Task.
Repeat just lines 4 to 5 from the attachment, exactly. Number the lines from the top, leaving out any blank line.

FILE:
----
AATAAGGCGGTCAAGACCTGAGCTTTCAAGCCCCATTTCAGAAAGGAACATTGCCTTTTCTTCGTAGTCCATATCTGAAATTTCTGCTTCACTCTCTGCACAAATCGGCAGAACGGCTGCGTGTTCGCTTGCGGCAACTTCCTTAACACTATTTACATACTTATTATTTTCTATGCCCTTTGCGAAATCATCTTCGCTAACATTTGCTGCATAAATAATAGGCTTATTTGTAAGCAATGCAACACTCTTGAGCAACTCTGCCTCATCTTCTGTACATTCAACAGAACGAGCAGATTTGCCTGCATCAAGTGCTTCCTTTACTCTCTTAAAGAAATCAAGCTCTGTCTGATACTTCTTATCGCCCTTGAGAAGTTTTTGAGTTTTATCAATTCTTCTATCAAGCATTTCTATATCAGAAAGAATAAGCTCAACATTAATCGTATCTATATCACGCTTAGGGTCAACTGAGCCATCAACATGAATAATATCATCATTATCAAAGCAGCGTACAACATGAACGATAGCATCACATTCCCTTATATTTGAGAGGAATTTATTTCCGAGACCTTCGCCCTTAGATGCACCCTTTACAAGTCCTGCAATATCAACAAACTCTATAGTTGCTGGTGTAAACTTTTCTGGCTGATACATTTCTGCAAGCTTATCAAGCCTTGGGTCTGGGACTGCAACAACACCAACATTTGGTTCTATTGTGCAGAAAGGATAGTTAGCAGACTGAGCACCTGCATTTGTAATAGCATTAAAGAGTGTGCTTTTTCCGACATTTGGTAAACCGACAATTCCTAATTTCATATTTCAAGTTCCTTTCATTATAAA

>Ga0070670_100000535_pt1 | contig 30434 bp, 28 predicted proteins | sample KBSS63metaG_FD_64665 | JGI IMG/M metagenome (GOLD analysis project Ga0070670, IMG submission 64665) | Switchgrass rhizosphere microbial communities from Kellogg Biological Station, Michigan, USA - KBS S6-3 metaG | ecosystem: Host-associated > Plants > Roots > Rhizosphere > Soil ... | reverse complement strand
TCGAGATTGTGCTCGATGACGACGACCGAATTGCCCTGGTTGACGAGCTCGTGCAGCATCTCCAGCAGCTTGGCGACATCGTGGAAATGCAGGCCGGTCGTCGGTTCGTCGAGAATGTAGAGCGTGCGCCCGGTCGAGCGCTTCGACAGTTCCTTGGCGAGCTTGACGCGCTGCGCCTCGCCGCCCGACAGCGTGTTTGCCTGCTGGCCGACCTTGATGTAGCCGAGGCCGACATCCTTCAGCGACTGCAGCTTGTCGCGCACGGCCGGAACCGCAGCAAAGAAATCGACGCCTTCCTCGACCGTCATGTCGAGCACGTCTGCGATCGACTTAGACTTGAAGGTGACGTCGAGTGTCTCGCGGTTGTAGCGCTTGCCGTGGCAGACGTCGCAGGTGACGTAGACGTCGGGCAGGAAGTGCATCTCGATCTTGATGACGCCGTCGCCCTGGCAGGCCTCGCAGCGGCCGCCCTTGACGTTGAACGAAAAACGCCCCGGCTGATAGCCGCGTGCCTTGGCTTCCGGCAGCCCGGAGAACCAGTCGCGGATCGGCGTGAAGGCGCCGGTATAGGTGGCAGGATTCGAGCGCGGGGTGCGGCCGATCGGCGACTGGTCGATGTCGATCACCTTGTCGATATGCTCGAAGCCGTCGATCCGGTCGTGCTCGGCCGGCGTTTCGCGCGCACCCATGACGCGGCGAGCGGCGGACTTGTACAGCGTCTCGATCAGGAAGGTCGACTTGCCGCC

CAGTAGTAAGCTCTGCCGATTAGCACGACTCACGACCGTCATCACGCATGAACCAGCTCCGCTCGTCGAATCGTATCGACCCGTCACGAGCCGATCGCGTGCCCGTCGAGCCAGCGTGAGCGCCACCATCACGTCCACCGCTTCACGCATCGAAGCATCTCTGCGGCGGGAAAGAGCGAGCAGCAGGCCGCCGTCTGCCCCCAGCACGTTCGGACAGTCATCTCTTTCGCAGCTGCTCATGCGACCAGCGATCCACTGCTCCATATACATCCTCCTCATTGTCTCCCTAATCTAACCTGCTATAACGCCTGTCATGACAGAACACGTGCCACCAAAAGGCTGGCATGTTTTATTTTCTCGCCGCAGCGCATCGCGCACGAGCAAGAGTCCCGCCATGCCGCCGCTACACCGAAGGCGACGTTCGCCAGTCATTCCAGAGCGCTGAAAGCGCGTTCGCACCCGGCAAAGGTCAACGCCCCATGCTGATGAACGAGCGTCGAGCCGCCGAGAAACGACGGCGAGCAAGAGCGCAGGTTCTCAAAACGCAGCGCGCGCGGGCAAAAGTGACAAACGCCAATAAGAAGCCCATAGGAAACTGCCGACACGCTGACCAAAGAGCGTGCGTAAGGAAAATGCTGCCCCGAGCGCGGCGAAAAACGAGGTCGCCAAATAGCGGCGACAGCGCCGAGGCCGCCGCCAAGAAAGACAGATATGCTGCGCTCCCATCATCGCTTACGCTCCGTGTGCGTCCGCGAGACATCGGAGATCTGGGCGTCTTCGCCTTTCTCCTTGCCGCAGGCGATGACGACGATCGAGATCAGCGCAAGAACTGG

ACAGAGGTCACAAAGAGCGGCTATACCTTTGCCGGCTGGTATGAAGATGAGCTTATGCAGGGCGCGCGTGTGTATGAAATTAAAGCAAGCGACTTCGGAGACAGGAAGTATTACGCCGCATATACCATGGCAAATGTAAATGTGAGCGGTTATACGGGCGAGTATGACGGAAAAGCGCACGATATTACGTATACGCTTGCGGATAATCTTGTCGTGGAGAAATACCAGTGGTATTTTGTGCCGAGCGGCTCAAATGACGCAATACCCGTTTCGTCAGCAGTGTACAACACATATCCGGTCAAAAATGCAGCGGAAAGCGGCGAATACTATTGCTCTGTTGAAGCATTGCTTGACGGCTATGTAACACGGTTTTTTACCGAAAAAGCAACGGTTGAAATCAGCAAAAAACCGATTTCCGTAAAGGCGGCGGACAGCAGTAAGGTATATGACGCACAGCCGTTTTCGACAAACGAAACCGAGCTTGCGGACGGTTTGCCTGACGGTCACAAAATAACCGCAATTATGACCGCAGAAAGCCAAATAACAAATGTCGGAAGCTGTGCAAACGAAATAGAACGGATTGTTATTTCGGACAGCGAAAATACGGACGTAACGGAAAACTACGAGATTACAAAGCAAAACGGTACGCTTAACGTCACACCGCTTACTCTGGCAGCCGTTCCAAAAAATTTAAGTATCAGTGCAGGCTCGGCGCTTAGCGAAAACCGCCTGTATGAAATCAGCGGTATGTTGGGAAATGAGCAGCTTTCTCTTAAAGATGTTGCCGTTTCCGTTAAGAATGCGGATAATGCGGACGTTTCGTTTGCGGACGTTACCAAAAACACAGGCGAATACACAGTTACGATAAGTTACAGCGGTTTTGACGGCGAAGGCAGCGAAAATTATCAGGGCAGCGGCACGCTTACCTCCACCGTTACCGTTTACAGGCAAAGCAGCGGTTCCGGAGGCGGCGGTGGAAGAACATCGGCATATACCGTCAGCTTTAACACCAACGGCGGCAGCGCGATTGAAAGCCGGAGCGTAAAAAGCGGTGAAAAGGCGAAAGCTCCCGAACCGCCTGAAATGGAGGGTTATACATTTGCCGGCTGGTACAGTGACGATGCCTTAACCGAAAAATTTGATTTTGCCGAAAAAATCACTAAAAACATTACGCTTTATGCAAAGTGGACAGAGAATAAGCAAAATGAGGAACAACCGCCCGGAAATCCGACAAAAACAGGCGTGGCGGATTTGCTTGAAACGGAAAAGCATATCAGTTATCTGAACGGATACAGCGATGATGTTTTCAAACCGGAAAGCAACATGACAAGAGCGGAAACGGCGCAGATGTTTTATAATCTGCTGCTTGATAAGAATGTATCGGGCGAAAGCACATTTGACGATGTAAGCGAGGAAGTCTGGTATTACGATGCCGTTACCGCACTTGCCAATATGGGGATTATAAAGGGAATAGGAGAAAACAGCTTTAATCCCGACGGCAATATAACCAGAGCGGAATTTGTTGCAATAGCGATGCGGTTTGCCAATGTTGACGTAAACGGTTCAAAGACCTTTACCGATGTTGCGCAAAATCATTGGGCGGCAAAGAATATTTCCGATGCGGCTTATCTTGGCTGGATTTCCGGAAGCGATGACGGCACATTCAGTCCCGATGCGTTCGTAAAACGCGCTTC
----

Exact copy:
CAGTAGTAAGCTCTGCCGATTAGCACGACTCACGACCGTCATCACGCATGAACCAGCTCCGCTCGTCGAATCGTATCGACCCGTCACGAGCCGATCGCGTGCCCGTCGAGCCAGCGTGAGCGCCACCATCACGTCCACCGCTTCACGCATCGAAGCATCTCTGCGGCGGGAAAGAGCGAGCAGCAGGCCGCCGTCTGCCCCCAGCACGTTCGGACAGTCATCTCTTTCGCAGCTGCTCATGCGACCAGCGATCCACTGCTCCATATACATCCTCCTCATTGTCTCCCTAATCTAACCTGCTATAACGCCTGTCATGACAGAACACGTGCCACCAAAAGGCTGGCATGTTTTATTTTCTCGCCGCAGCGCATCGCGCACGAGCAAGAGTCCCGCCATGCCGCCGCTACACCGAAGGCGACGTTCGCCAGTCATTCCAGAGCGCTGAAAGCGCGTTCGCACCCGGCAAAGGTCAACGCCCCATGCTGATGAACGAGCGTCGAGCCGCCGAGAAACGACGGCGAGCAAGAGCGCAGGTTCTCAAAACGCAGCGCGCGCGGGCAAAAGTGACAAACGCCAATAAGAAGCCCATAGGAAACTGCCGACACGCTGACCAAAGAGCGTGCGTAAGGAAAATGCTGCCCCGAGCGCGGCGAAAAACGAGGTCGCCAAATAGCGGCGACAGCGCCGAGGCCGCCGCCAAGAAAGACAGATATGCTGCGCTCCCATCATCGCTTACGCTCCGTGTGCGTCCGCGAGACATCGGAGATCTGGGCGTCTTCGCCTTTCTCCTTGCCGCAGGCGATGACGACGATCGAGATCAGCGCAAGAACTGG

ACAGAGGTCACAAAGAGCGGCTATACCTTTGCCGGCTGGTATGAAGATGAGCTTATGCAGGGCGCGCGTGTGTATGAAATTAAAGCAAGCGACTTCGGAGACAGGAAGTATTACGCCGCATATACCATGGCAAATGTAAATGTGAGCGGTTATACGGGCGAGTATGACGGAAAAGCGCACGATATTACGTATACGCTTGCGGATAATCTTGTCGTGGAGAAATACCAGTGGTATTTTGTGCCGAGCGGCTCAAATGACGCAATACCCGTTTCGTCAGCAGTGTACAACACATATCCGGTCAAAAATGCAGCGGAAAGCGGCGAATACTATTGCTCTGTTGAAGCATTGCTTGACGGCTATGTAACACGGTTTTTTACCGAAAAAGCAACGGTTGAAATCAGCAAAAAACCGATTTCCGTAAAGGCGGCGGACAGCAGTAAGGTATATGACGCACAGCCGTTTTCGACAAACGAAACCGAGCTTGCGGACGGTTTGCCTGACGGTCACAAAATAACCGCAATTATGACCGCAGAAAGCCAAATAACAAATGTCGGAAGCTGTGCAAACGAAATAGAACGGATTGTTATTTCGGACAGCGAAAATACGGACGTAACGGAAAACTACGAGATTACAAAGCAAAACGGTACGCTTAACGTCACACCGCTTACTCTGGCAGCCGTTCCAAAAAATTTAAGTATCAGTGCAGGCTCGGCGCTTAGCGAAAACCGCCTGTATGAAATCAGCGGTATGTTGGGAAATGAGCAGCTTTCTCTTAAAGATGTTGCCGTTTCCGTTAAGAATGCGGATAATGCGGACGTTTCGTTTGCGGACGTTACCAAAAACACAGGCGAATACACAGTTACGATAAGTTACAGCGGTTTTGACGGCGAAGGCAGCGAAAATTATCAGGGCAGCGGCACGCTTACCTCCACCGTTACCGTTTACAGGCAAAGCAGCGGTTCCGGAGGCGGCGGTGGAAGAACATCGGCATATACCGTCAGCTTTAACACCAACGGCGGCAGCGCGATTGAAAGCCGGAGCGTAAAAAGCGGTGAAAAGGCGAAAGCTCCCGAACCGCCTGAAATGGAGGGTTATACATTTGCCGGCTGGTACAGTGACGATGCCTTAACCGAAAAATTTGATTTTGCCGAAAAAATCACTAAAAACATTACGCTTTATGCAAAGTGGACAGAGAATAAGCAAAATGAGGAACAACCGCCCGGAAATCCGACAAAAACAGGCGTGGCGGATTTGCTTGAAACGGAAAAGCATATCAGTTATCTGAACGGATACAGCGATGATGTTTTCAAACCGGAAAGCAACATGACAAGAGCGGAAACGGCGCAGATGTTTTATAATCTGCTGCTTGATAAGAATGTATCGGGCGAAAGCACATTTGACGATGTAAGCGAGGAAGTCTGGTATTACGATGCCGTTACCGCACTTGCCAATATGGGGATTATAAAGGGAATAGGAGAAAACAGCTTTAATCCCGACGGCAATATAACCAGAGCGGAATTTGTTGCAATAGCGATGCGGTTTGCCAATGTTGACGTAAACGGTTCAAAGACCTTTACCGATGTTGCGCAAAATCATTGGGCGGCAAAGAATATTTCCGATGCGGCTTATCTTGGCTGGATTTCCGGAAGCGATGACGGCACATTCAGTCCCGATGCGTTCGTAAAACGCGCTTC